Current criminal records regime ruled unlawful by Court of Appeal
The Court of Appeal has issued a judgment that renders the existing criminal records disclosure regime unlawful, in a case that could have far-reaching consequences for charities that rely on CRB checks when making decisions about hiring staff or volunteers.
In the recent case of R (T and others) v GMP, the Court of Appeal ruled that the current CRB regime was an unlawful interference with the right to a private and family life under Article 8 of the European Convention on Human Rights.
However, the government has indicated that it plans to appeal the judgment in the Supreme Court.
The case was brought by three young people who were trying to get jobs or study places. All had had contact with the police in the past – one had been issued with a warning, one with a caution and the third with a conviction for manslaughter and robbery.
While the first two were trying to get jobs that would bring them into contact with vulnerable people, while the third was trying to get into the Army. All were required to undergo full criminal records checks.
According to the law from Withers, the Home Office in its defence did not dispute that the requirement to give full disclosure of past criminal conduct amounted to an interference with Article 8 of the Convention. However, it argued that this interference was proportionate in order to protect children and vulnerable adults.
But the Court of Appeal disagreed and decided that a regime that requires indiscriminate disclosure of all convictions regardless of seriousness and relevance to the job, was disproportionate and went further than was necessary to achieve the aim of protecting children and vulnerable adults.
The indiscriminate nature of the current regime could stop some people from getting jobs, the court ruled. A better system was needed, which would consider the relevance of a person’s criminal record to the job they were applying for, as well as the age of the person at the time and the seriousness of the crime.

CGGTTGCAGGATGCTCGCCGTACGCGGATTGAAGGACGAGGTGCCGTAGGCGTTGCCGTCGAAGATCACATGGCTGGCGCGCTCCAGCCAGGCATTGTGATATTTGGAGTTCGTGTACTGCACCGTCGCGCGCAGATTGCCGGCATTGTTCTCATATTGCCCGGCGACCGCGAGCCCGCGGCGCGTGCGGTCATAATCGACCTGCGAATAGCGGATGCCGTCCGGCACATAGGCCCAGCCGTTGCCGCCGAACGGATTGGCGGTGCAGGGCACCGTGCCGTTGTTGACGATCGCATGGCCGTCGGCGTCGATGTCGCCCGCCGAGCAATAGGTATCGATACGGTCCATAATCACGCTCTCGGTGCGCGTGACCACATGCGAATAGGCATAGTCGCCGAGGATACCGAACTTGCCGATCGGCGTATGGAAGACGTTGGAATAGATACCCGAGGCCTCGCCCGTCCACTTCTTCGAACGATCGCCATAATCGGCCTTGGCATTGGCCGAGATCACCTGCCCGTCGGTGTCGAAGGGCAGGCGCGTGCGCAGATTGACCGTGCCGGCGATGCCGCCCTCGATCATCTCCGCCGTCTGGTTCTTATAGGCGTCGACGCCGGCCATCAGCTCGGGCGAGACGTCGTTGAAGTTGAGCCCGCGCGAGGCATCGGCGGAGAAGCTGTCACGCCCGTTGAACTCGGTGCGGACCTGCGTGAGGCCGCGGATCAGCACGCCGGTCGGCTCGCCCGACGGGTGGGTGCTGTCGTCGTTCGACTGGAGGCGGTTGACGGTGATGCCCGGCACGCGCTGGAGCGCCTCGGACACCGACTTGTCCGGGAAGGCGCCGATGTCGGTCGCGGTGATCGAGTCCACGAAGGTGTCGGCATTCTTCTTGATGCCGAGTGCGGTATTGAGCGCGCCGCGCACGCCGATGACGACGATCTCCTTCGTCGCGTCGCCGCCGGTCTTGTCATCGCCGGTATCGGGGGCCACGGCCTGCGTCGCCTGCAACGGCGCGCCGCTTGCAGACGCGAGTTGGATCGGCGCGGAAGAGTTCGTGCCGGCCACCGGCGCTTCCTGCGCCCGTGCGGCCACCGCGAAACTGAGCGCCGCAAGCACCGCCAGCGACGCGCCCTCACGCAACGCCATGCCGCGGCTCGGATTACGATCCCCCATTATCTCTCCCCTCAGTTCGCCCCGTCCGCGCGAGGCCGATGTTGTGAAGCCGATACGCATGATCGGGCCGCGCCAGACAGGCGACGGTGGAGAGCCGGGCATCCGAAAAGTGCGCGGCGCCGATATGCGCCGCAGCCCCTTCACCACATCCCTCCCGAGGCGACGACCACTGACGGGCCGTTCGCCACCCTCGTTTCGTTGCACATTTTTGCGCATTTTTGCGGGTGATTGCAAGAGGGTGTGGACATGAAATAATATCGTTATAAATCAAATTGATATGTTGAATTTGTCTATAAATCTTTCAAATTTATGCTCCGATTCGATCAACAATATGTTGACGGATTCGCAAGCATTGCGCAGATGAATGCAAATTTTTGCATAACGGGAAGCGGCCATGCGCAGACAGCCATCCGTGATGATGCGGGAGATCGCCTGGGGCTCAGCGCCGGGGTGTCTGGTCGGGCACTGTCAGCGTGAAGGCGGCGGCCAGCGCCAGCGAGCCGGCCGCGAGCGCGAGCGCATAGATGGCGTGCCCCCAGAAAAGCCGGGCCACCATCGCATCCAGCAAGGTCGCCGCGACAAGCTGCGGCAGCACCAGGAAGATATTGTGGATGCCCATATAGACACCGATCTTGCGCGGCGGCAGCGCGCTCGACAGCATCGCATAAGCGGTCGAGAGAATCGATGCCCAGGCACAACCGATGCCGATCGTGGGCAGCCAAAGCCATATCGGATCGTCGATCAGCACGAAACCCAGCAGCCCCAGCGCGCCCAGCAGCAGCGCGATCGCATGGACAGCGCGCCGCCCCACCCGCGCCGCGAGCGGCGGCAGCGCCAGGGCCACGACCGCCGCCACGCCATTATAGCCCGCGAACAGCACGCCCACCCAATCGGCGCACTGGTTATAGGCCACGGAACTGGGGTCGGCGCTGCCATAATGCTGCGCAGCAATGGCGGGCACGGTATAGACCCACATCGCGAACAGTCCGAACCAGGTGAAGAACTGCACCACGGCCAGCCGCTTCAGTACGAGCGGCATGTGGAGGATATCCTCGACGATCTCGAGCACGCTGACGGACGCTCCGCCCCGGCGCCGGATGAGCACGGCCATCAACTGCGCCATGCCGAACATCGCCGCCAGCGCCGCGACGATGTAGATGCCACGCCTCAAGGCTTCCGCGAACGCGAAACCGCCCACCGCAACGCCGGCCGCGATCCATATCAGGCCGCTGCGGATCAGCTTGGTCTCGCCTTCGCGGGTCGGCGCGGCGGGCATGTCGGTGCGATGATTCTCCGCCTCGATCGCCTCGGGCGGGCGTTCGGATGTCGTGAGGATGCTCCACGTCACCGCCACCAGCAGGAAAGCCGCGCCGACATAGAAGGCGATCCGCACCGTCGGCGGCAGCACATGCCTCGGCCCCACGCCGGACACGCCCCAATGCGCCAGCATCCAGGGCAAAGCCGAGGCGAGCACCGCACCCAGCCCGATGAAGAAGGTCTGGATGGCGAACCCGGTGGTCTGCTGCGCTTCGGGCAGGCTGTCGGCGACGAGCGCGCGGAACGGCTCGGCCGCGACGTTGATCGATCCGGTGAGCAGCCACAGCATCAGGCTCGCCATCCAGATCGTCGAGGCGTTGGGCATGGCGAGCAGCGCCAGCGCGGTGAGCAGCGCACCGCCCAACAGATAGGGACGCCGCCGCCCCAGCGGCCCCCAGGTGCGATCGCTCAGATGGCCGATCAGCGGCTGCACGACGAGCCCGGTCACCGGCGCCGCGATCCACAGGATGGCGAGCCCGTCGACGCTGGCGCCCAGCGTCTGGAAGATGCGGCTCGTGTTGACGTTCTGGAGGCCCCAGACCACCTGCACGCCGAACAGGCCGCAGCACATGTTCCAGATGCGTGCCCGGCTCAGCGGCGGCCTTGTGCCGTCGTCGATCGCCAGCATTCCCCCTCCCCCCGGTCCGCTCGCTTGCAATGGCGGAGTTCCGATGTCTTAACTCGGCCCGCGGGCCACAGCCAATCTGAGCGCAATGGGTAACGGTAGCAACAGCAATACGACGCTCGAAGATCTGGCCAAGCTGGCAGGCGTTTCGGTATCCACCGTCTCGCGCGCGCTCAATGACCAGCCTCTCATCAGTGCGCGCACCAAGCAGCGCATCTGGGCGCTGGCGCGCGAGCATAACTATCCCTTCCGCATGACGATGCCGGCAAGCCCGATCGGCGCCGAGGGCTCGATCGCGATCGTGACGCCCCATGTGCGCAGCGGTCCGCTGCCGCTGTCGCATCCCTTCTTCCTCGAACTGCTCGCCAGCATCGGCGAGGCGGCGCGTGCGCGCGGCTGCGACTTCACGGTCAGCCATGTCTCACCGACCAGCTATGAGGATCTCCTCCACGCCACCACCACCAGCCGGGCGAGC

The court said this was something that Parliament should consider, but as it was unlikely that Parliament could do so quickly, in the meantime the existing system could continue as it is until the Supreme Court decides whether to allow the Home Office to appeal the judgment. However, after that decision has been made, the Appeal Court’s decision will take effect. If the Home Office’s appeal does not succeed, the government will have to act urgently to bring in new legislation for a less indiscriminate vetting system.
Chris Priestley, a lawyer at Withers, said the implications of the case will be far-reaching for charities. While the current criminal records checking regime will remain in place for a few more weeks, beyond that the situation will be uncertain.
Priestley said most charities should not face claims that they themselves are in breach of Article 8 in making recruitment decisions. However, he added: “Pending legislation and the introduction of a new system that includes an effective ‘filter’, charities may wish to protect themselves by giving some thought to the relevance of conviction information before turning down applications for employment or volunteering on the basis of it.”
He said that in due course the Charity Commission will have to revise its guidance, which recommends CRB checking for a wide range of positions, but without reference to the relevance of the information disclosed.
The Court of Appeal’s decision in the case was handed down on 29 January.
This article was taken from Civil Society – http://www.civilsociety.co.uk/governance/news/content/14470